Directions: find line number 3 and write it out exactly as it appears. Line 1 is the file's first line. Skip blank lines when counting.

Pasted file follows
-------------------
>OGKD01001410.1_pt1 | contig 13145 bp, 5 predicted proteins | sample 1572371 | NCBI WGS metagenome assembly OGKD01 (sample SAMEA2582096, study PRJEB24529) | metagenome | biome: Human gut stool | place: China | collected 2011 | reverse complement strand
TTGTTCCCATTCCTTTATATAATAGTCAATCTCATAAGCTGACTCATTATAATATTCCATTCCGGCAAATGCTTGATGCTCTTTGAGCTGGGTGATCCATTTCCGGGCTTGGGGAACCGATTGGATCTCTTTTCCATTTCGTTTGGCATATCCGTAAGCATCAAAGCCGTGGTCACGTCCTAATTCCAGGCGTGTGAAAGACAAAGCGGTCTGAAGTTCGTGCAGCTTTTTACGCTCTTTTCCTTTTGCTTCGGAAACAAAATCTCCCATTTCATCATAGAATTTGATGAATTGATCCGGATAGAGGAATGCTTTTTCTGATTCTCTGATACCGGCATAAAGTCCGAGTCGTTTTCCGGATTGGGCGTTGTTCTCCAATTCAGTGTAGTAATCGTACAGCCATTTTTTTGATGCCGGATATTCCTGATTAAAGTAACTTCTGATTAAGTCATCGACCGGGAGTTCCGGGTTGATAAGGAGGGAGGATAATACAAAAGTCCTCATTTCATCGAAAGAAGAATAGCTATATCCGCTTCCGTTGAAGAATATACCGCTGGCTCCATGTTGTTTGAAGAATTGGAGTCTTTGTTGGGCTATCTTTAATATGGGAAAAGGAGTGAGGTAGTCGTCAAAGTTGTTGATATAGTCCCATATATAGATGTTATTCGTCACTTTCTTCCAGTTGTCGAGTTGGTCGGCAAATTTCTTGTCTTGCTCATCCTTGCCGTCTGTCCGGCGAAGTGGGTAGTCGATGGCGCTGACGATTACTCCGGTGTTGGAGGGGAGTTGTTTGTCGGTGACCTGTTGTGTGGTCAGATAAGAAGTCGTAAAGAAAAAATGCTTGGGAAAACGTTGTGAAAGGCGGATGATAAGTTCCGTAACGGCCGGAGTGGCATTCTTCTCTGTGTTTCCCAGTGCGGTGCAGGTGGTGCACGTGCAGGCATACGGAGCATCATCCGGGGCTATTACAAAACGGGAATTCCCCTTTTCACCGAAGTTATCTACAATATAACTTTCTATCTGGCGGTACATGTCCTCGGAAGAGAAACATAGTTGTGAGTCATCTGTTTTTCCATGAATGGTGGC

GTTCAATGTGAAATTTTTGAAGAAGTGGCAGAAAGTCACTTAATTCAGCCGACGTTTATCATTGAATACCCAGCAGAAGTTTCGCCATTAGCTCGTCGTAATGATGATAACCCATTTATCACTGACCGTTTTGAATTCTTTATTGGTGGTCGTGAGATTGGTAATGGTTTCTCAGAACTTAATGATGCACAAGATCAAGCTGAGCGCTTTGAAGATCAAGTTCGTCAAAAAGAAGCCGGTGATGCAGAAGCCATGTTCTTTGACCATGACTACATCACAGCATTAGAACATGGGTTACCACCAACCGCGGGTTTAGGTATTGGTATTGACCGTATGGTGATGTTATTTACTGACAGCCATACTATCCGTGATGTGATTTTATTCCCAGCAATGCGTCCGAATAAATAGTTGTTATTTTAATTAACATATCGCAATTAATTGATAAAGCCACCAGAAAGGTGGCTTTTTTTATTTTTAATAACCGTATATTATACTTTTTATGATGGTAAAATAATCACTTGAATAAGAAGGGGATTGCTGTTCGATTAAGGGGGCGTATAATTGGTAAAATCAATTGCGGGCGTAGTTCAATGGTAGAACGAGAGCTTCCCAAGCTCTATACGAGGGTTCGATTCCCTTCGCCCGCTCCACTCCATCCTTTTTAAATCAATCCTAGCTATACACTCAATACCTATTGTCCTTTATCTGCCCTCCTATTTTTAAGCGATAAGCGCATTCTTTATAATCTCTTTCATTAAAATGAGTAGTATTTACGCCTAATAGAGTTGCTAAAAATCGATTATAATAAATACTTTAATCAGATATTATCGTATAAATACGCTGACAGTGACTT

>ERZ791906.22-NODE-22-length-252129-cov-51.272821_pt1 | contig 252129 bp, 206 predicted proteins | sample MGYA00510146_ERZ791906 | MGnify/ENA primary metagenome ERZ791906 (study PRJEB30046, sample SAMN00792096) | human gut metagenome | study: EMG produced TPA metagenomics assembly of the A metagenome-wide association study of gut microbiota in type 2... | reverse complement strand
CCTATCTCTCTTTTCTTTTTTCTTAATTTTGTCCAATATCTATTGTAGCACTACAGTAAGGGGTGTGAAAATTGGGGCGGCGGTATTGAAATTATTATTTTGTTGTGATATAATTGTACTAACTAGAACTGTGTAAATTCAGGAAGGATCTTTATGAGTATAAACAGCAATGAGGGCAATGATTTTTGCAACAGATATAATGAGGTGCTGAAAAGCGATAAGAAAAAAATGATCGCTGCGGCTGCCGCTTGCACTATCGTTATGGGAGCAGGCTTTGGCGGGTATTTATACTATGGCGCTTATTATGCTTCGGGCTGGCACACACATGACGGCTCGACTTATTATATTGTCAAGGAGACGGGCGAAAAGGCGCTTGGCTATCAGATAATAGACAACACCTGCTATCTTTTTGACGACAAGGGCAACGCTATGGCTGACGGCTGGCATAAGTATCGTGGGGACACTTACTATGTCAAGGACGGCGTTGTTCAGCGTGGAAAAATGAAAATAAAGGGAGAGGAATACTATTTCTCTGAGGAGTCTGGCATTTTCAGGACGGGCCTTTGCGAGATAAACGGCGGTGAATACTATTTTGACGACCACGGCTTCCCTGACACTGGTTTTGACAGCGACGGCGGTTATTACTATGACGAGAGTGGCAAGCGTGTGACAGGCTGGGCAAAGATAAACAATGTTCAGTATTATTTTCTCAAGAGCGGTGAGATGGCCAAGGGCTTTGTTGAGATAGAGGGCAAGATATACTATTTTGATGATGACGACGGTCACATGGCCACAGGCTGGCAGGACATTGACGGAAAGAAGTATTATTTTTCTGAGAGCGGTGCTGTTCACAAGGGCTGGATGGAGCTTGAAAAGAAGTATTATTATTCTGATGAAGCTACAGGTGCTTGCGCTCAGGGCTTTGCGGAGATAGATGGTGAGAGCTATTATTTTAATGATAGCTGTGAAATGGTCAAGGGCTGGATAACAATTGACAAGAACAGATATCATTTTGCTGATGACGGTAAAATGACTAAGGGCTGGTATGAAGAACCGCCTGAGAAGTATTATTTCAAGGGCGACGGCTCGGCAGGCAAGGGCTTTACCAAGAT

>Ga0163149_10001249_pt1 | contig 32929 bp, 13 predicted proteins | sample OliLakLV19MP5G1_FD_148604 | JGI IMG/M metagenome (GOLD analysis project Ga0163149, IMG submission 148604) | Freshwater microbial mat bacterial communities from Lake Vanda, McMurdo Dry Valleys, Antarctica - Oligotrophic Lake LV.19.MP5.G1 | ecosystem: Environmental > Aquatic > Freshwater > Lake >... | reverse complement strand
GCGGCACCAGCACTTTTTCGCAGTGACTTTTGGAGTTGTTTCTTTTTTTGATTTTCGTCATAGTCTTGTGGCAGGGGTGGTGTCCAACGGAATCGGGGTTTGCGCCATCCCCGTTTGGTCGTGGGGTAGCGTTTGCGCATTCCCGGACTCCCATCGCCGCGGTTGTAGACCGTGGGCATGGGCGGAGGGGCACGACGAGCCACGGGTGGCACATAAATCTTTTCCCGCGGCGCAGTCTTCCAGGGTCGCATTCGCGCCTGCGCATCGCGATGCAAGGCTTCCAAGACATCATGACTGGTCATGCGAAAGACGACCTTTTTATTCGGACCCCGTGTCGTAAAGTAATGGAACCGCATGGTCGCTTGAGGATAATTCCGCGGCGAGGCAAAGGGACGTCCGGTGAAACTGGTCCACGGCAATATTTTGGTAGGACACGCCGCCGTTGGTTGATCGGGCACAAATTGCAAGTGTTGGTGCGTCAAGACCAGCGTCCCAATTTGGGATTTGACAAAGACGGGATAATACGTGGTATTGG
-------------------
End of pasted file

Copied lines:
GTTCAATGTGAAATTTTTGAAGAAGTGGCAGAAAGTCACTTAATTCAGCCGACGTTTATCATTGAATACCCAGCAGAAGTTTCGCCATTAGCTCGTCGTAATGATGATAACCCATTTATCACTGACCGTTTTGAATTCTTTATTGGTGGTCGTGAGATTGGTAATGGTTTCTCAGAACTTAATGATGCACAAGATCAAGCTGAGCGCTTTGAAGATCAAGTTCGTCAAAAAGAAGCCGGTGATGCAGAAGCCATGTTCTTTGACCATGACTACATCACAGCATTAGAACATGGGTTACCACCAACCGCGGGTTTAGGTATTGGTATTGACCGTATGGTGATGTTATTTACTGACAGCCATACTATCCGTGATGTGATTTTATTCCCAGCAATGCGTCCGAATAAATAGTTGTTATTTTAATTAACATATCGCAATTAATTGATAAAGCCACCAGAAAGGTGGCTTTTTTTATTTTTAATAACCGTATATTATACTTTTTATGATGGTAAAATAATCACTTGAATAAGAAGGGGATTGCTGTTCGATTAAGGGGGCGTATAATTGGTAAAATCAATTGCGGGCGTAGTTCAATGGTAGAACGAGAGCTTCCCAAGCTCTATACGAGGGTTCGATTCCCTTCGCCCGCTCCACTCCATCCTTTTTAAATCAATCCTAGCTATACACTCAATACCTATTGTCCTTTATCTGCCCTCCTATTTTTAAGCGATAAGCGCATTCTTTATAATCTCTTTCATTAAAATGAGTAGTATTTACGCCTAATAGAGTTGCTAAAAATCGATTATAATAAATACTTTAATCAGATATTATCGTATAAATACGCTGACAGTGACTT